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Invoice Fraud in Real Estate: A Growing Concern (and How to Tackle It)

Jun 17, 2019

If you are familiar with the origin of phrase, “If you believe that, I’ve got a bridge to sell you,” you will recall the story of George C. Parker, an infamous con man who “sold” the Brooklyn Bridge twice a week for years, setting up a fake office and documents to swindle unwary marks out of their money.[1]

To the gullible yet optimistic buyer, this was the deal of a lifetime — the ability to set up a toll booth, collect money and become ridiculously wealthy, only to find out that the deed was fake and they had been swindled out of their money.

While you have controls in place to ensure your purchasing department wouldn’t fall for something as egregious as this (though there was a successful attempt to sell a fake airport in the early 2000s), it’s likely that your real estate firm has been the target of a similar type of scam: invoice fraud. 

The Dangers of Invoice Fraud

Much like Parker’s “sale” of the Brooklyn Bridge, Metropolitan Museum of Art, Statue of Liberty or Grant’s Tomb, a fake, duplicate or inflated invoice often has the look and feel of legitimacy. It may make it through your approval workflows and even end up being paid, only for you to find out during an audit or review that your company paid a dishonest or even a fake supplier.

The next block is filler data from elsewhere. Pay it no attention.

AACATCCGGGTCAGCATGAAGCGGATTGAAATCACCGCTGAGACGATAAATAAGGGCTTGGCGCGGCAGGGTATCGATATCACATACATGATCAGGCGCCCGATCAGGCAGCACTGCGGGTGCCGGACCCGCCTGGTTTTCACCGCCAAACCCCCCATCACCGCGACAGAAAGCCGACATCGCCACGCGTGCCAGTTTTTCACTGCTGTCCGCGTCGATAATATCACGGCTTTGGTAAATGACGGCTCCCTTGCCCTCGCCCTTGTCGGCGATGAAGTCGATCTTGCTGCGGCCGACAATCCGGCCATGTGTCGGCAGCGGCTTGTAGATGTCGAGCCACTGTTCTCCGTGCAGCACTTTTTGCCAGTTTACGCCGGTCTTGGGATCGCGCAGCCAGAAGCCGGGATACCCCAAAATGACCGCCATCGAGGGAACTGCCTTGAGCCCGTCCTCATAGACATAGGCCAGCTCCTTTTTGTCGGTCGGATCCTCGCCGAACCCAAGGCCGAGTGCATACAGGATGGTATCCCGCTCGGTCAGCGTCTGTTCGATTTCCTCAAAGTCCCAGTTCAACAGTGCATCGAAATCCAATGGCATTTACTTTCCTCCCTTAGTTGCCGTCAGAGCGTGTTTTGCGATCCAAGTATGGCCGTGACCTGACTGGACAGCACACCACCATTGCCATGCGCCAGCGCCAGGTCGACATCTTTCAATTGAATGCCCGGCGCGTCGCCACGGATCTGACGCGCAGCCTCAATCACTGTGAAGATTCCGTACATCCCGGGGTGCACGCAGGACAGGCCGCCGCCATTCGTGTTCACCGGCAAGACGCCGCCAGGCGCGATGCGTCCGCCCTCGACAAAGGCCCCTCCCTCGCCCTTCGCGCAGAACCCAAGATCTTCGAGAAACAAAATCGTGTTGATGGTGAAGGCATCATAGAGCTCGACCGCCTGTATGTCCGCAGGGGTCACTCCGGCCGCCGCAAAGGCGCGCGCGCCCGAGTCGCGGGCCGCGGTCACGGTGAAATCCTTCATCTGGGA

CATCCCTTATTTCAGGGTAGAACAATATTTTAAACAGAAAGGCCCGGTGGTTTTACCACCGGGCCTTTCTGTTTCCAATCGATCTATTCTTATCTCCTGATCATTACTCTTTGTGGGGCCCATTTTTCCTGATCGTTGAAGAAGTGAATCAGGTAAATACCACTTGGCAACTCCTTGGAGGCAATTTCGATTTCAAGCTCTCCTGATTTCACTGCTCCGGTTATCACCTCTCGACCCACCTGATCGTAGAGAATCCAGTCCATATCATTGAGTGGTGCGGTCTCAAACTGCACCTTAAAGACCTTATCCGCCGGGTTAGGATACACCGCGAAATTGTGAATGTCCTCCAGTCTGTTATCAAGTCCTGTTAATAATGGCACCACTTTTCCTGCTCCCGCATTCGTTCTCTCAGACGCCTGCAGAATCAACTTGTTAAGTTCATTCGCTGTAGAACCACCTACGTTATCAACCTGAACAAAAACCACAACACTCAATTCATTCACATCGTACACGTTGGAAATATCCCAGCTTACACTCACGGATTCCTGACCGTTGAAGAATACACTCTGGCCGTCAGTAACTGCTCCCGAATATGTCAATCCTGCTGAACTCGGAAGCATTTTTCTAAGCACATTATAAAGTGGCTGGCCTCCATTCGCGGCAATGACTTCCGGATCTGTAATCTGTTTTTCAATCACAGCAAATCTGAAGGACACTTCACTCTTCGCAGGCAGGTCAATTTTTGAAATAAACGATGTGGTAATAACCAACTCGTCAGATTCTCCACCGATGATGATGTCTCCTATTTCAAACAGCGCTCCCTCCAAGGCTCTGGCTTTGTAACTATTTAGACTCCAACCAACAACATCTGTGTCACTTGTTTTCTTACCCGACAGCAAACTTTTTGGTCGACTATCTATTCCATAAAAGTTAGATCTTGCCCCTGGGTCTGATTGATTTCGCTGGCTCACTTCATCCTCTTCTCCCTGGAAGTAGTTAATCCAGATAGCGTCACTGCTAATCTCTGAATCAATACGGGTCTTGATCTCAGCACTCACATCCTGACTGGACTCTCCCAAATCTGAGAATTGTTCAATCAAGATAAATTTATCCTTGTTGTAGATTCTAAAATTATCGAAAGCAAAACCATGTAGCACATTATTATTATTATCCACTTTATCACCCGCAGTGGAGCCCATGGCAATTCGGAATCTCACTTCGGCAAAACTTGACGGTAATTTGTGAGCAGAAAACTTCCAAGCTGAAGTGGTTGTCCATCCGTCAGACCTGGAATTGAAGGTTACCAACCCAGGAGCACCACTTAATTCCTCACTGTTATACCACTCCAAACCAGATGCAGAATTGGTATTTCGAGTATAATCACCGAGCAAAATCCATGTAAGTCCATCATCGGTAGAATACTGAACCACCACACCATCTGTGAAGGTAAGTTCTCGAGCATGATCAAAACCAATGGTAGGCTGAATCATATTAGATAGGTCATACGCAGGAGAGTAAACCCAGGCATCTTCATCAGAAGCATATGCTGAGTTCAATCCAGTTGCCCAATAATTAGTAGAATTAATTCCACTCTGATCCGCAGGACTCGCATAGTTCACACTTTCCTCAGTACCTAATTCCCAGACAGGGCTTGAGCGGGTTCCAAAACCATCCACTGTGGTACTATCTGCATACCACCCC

No matter the industry, and no matter the size of the target, invoice fraud is common — Google and Facebook were the target of a scam, paying out a combined $123 million to a cybercriminal in Lithuania.[2]

For real estate developers, invoice fraud is not only common, some of the numbers are astounding, too, with a construction firm admitting in 2012 that it fraudulently overbilled its clients for $19 million over the course of a decade.[3] While these high-profile cases ended with victims reimbursed and criminals caught, many businesses aren’t so lucky. Real estate invoices are often quite large, and with so many vendors, it can become quite easy to let a fraudulent invoice slip through the cracks when trying to pay suppliers on time.

Types of Invoice Fraud

There are many ways that fraudsters try to separate real estate developers from their money. With real estate companies often submitting public bids, information is easily obtained by criminals on the contracts, suppliers in the industry and bids, making organizations like yours an easy target.